Just some overall thoughts about probation.  There are huge challenges for probation at the moment.  Twenty-one or two months into the pandemic, Covid is still having a big impact on the service.  They still cannot deliver a business as usual service.  They are still having to work quite often from home.  There are quite significant backlogs of unpaid work orders reaching twelve months without being completed, and also accredited programmes not starting as quickly as you would like.  There will be long-term impacts on staff and service users. Staffing is a really crucial issue.  I think there are something like ten percent of probation posts vacant at the moment.  In some areas of London and the South East we are finding it is more like twenty or thirty percent.   So gaps are having to be filled by agency staff, and where new staff are coming in they as yet lack the skills and experience needed to take on the more complex cases.  There are ongoing issues not just because of Covid but because of previous spending cuts to the sorts of services that probation relies on.  So I think the Probation Service itself quite rightly recognises that they are on a long term transformation during the year, and that unification was really just the beginning of that.

Having said all that, I do think there are reasons for optimism from the last year to year and a half.  For the first time in a very long time, probation has had a significant real-terms increase in funding this year, £155 million, and that was also secured into the baseline in the spending review for the next three years, which was good to see.  That will significantly increase the recruitment of new probation staff.  On top of that there was some welcome new resource in the spending review for investment in reducing reoffending including accommodation and drug treatment.  Staff have broadly welcomed the shift back to a unified service within the public sector and that brings with it the chance to clarify their operating model and to build strong relationships with local partners.  I think it’s welcome that the service now has a Director General leading it, and has come out of the shadows of the Prison Service which was one of the issues with the old NOMS arrangements.

Just finally, as I said, as we went up to unification we were starting to see some signs of improvement in the performance and the quality of work being done in the CRCs, and I am hoping that will continue in the new world as resources start to go into the service. I’ll finish there and let Charlie continue.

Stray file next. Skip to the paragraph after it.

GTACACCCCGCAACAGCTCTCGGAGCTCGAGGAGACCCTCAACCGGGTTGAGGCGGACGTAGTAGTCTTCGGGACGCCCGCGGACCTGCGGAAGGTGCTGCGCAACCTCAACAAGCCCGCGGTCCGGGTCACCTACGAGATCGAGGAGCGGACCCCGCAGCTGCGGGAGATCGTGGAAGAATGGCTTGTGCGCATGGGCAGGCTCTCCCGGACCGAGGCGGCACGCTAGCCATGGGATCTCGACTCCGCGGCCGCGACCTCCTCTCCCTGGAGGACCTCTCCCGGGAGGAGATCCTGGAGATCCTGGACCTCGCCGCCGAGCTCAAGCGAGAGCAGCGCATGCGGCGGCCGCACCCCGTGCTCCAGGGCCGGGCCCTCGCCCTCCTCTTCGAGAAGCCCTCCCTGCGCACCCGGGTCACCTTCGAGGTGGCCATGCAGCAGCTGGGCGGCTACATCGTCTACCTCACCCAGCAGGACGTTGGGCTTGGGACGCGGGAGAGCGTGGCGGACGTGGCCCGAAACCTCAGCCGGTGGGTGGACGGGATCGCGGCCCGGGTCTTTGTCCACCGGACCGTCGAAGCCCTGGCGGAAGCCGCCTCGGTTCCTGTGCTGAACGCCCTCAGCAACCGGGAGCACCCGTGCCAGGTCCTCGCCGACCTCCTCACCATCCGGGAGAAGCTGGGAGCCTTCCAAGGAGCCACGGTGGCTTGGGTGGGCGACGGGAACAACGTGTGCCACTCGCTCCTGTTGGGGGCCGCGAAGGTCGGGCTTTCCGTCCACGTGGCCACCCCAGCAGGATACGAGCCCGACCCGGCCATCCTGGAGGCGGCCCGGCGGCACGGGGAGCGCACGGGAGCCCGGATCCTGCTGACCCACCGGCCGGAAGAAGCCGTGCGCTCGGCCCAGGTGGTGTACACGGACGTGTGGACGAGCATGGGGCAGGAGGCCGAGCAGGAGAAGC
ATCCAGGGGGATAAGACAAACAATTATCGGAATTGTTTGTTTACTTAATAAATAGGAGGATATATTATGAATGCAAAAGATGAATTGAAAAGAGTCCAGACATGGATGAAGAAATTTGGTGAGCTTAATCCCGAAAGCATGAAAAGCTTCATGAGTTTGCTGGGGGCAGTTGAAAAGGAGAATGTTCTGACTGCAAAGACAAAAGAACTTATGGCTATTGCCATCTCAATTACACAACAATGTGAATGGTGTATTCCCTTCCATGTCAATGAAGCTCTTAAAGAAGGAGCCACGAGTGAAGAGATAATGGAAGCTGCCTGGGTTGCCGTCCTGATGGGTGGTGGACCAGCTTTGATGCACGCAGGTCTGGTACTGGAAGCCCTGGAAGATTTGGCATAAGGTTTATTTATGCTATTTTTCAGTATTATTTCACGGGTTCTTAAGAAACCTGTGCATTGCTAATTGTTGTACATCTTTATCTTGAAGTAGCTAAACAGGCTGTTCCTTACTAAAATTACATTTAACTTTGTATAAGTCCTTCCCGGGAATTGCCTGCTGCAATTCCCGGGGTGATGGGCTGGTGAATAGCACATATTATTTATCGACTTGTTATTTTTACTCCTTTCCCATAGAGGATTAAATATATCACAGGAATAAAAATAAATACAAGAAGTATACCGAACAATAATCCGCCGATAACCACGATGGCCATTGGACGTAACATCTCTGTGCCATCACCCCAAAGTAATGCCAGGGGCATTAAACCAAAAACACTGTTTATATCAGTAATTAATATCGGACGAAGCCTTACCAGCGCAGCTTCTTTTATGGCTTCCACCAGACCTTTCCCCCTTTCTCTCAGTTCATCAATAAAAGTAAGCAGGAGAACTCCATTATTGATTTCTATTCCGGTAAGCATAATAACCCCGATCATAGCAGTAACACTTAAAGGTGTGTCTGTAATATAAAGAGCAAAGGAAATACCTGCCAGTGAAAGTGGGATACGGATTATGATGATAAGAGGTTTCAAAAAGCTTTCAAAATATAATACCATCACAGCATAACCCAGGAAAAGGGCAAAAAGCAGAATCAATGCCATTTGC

Charlie Taylor: I have been Chief Inspector of Prisons since November 2020.  We are independent, and I would say a very independent organisation. That independence has been carved out by a number of distinguished predecessors of mine, some of whom I think are on this call.  We have been conducting independent inspection of places of detention, which was set out in section 5A of the Prison Act in 1952.  But in our current format we are coming up to our fortieth anniversary this year from when we came into operation as we currently stand.

We inspect all of the currently 123 prisons in the country, that includes Young Offender Institutions (YOIs) and it also includes the one secure training centre (STC) that is currently open. We are also responsible for the inspection of immigration detention; that’s immigration removal facilities such as those at Heathrow or Gatwick, and short-term holding facilities, where people who arrive in the UK are held, for example at Dover, and we put in our report recently about that. We also look at escorts of people being deported and we will board some of those flights as well to look at it.  We work with our colleagues at Her Majesty’s Inspectorate of Constabulary, Fire and Rescue (HMCFRS), and we look at police custody with them.  We also inspect court custody.  We inspect military detention as well, the main facility in Colchester and also the short-term holding facilities around the country.  In conjunction with colleagues in Northern Ireland, from the Northern Ireland Criminal Justice Inspectorate, we inspect the three Northern Irish prisons, and we are also commissioned from time to time to look at British overseas territories, and also places like Jersey, Guernsey and the Isle of Man.

We report on conditions and treatment in detention and we do it at least every five years for mainstream prisons, and at the moment we do it every year for YOIs and STCs.  Our aim is to promote positive outcomes for those who are detained, and also for the public as well.  We have four healthy prison tests, which have been developed by I think my predecessor but four. Those have remained in place and have been our gold standard by which we continue to inspect.  They are: safety, respect, purposeful activity, and rehabilitation and release planning. Against each of those tests we will score prisons. One is a poor score and four is a good score, on a scale of one to four.  Confusing for those of us who come from education, where OFSTED actually score in the other direction.  We also inspect with our colleagues from OFSTED as well, who look at education, and also with colleagues from the Care Quality Commission, who are the regulator of health services within prisons.